The Hazards of Hazing
To date, 44 states have adopted statutes against hazing, making hazing a criminal offense. Traditionally, hazing has been considered a rite of passage as part of entering into college organizations. While deaths sometimes occurred (usually as the result of alcohol), these events were thought to be rare, isolated incidents, unlikely to reoccur. We now know that these beliefs are not true.
The organization Stop Hazing reports 1.5 million high school students are hazed each year; and that 47% of students entering college have already experienced hazing. 55% of college students involved in clubs, teams, and organizations experience hazing.
As lawyers for hazing victims, it is our role to seek to hold accountable school districts, colleges and universities, Greek organizations, other entities and organizations, and individuals responsible for hazing on behalf of our clients and their families.
Hazing Should Never Be Tolerated, Nor Should it be Seen as “Part of the College Experience”
In order to protect our sons and daughters at schools and universities, the culture of hazing approval and acceptance must be undone. Fortunately, our society is making positive steps in this direction; unfortunately, many students are still injured, and sometimes killed, every year due to hazing.
We now know that that when hazing is permitted, deaths and serious injuries are not isolated and rare occurrence of accidents, but rather they are foreseeable and entirely preventable. Hazing is not a game, it is serious and risky, particularly when it involves alcohol, physical violence, sleep deprivation, and other acts that physically and emotionally tax a person’s endurance.
Most colleges, the Greek system, and university sports clubs and organizations have adopted no-hazing rules designed to stop hazing and the resulting death and injury of the past. While these efforts are well-intentioned, unfortunately hazing still exists on college campuses, and deaths and significant injuries still result (such as the Florida A&M University band member who died in 2011 after allegedly being physically assaulted).
Hazing and New York Law
Hazing is a crime under the New York State Penal Law. The New York anti-hazing statues are as follows:
120.16 Hazing in the first degree.
A person is guilty of hazing in the first degree when, in the course of another person’s initiation into or affiliation with any organization, he intentionally or recklessly engages in conduct which creates a substantial risk of physical injury to such other person or a third person and thereby causes such injury.
Hazing in the first degree is a class A misdemeanor.
120.17 Hazing in the second degree.
A person is guilty of hazing in the second degree when, in the course of another person’s initiation or affiliation with any organization, he intentionally or recklessly engages in conduct which creates a substantial risk of physical injury to such other person or a third person.
Hazing in the second degree is a violation.
Thus people who engage in hazing can be prosecuted criminally in New York.
Civil Liability for Hazing
In addition to criminal liability, hazing may also result in civil liability against individuals orchestrating hazing, group leaders, group advisors, and the organization under which the hazing occurred. Parties found liable for directly participating in hazing or allowing it to occur may be held liable for compensatory and punitive damages.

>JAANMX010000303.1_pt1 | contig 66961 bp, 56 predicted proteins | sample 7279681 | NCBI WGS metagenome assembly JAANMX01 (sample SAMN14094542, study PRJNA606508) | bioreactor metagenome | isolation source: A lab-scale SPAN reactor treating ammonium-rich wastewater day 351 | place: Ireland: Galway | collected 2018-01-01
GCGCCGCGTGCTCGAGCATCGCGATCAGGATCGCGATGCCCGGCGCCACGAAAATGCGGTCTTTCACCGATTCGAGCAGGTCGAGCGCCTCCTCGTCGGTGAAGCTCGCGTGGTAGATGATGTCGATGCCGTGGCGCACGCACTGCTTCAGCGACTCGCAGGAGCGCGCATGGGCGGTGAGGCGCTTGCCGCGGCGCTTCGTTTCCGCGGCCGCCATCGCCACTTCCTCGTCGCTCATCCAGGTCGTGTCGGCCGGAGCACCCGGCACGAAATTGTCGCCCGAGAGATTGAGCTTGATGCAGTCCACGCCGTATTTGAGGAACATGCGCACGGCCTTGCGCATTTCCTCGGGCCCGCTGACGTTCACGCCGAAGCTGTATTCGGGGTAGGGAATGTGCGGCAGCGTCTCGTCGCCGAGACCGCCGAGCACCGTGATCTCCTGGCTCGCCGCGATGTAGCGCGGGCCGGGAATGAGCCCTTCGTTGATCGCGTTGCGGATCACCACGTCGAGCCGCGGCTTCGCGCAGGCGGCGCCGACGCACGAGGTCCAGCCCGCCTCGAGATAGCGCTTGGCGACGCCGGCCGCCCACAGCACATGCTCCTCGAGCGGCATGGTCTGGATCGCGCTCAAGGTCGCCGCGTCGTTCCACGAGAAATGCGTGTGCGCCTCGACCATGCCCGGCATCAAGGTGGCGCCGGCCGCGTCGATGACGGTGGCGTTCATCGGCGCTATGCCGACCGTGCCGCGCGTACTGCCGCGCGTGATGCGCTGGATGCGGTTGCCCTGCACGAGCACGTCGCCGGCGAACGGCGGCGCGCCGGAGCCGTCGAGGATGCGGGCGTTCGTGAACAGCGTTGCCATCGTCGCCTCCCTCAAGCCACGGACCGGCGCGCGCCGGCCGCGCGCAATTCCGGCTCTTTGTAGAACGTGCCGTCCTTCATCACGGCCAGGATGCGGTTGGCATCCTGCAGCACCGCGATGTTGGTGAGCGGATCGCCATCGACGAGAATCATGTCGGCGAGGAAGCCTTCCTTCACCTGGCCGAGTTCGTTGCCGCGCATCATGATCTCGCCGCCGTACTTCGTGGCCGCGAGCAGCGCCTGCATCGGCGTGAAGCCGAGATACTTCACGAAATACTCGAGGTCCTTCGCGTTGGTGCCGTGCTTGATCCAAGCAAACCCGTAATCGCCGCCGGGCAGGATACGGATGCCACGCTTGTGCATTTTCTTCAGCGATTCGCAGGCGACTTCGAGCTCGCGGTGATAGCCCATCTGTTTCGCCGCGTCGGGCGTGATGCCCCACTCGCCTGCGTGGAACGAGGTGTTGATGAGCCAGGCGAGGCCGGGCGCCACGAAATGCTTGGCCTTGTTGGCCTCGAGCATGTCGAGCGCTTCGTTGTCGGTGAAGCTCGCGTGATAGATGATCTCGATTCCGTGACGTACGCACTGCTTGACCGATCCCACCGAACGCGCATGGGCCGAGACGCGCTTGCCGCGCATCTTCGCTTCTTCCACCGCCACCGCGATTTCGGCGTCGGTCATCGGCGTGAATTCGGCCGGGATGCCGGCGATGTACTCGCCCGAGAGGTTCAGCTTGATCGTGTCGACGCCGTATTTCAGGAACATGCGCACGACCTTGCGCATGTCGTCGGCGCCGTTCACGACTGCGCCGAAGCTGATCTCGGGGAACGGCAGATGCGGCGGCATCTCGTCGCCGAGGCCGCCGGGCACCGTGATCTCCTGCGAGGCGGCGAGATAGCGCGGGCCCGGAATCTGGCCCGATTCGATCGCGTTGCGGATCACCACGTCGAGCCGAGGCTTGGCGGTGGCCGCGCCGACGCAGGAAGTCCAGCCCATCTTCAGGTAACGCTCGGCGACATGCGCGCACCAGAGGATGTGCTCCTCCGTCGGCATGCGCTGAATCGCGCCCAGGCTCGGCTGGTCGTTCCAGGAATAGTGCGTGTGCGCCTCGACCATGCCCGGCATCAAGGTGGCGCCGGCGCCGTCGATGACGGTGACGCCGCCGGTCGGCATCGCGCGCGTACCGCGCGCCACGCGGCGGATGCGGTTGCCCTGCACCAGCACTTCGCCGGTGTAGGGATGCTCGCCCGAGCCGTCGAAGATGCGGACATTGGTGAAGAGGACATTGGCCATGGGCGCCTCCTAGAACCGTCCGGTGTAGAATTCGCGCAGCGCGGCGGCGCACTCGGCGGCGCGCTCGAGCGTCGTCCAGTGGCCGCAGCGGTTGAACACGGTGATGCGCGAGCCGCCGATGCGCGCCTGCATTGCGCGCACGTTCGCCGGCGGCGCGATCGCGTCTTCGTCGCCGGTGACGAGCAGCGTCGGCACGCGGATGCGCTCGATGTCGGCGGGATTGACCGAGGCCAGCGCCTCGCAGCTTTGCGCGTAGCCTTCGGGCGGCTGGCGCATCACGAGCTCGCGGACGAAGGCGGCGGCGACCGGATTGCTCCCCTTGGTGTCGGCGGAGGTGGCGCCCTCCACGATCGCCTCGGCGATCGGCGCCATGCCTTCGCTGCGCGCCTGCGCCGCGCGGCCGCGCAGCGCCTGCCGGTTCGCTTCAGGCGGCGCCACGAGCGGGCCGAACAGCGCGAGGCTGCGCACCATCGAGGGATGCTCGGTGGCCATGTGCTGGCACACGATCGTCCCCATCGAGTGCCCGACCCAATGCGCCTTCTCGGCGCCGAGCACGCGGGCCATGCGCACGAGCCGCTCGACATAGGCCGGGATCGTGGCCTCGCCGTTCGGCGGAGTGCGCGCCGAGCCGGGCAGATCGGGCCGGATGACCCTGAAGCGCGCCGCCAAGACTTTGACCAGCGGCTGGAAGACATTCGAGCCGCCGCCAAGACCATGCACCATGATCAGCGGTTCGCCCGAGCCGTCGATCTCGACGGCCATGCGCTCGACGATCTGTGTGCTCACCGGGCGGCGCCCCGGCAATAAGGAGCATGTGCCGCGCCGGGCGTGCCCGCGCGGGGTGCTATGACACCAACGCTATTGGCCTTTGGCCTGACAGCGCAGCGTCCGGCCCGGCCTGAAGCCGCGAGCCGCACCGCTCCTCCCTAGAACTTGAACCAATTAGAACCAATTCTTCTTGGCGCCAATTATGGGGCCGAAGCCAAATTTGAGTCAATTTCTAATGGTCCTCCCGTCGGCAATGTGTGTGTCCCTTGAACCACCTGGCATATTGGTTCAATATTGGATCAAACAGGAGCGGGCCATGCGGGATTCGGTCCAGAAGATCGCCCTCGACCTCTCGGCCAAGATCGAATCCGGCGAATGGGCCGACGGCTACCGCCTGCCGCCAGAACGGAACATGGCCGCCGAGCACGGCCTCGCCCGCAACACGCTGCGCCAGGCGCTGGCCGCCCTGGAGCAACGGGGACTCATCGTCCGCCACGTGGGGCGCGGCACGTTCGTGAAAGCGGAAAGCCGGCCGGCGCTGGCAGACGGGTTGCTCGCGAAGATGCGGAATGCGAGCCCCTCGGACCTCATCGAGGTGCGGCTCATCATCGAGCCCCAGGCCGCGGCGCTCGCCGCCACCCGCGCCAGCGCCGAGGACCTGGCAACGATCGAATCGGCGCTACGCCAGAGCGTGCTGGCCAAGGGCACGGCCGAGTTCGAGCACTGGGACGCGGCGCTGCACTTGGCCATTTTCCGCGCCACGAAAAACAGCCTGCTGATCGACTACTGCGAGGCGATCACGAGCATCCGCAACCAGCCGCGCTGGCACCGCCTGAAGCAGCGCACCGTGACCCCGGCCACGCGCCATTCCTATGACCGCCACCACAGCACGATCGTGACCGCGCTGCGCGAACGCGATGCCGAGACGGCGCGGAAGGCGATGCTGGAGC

Institutional Negligence for Hazing
Institutions such as schools and universities may also be held liable for hazing injuries and death when the hazing is committed by organizations operating under school sponsorship. These organizations can include fraternities, sports teams, clubs, or virtually any organization.
Schools and universities must be held accountable for hazing when they permit it to occur. This is the only way to change a course of conduct involving indifference and turning a blind eye to hazing practices.
How Our Firm Help Those Who Have Been Subject to Hazing
Hazing in all forms must be stopped.
As part of our representation of hazing victims and their families, we initiate legal action against individuals, universities and colleges, the Greek system at colleges, those responsible for sports teams and organizations that engage in hazing, and all others who we believe bear legal responsibility for the hazing injuries and death of our clients. Those who are responsible should be held fully accountable for all injuries, death, and other damages that they have caused. In representing our clients who have suffered from hazing, we seek to additionally send a strong message on their behalf that hazing is intolerable.
If you or your son or daughter has been the victim of hazing, we can help. Please call us for a free, no-obligation consultation so we can learn about your case. Once we understand the facts and circumstances, we can explain what actions can be taken to in furtherance of seeking full compensation for the injuries and damages that have been suffered.
We represent clients victimized by hazing on a contingency fee basis. This means that if we accept your case, there is no fee to us unless and until we recover compensation for you.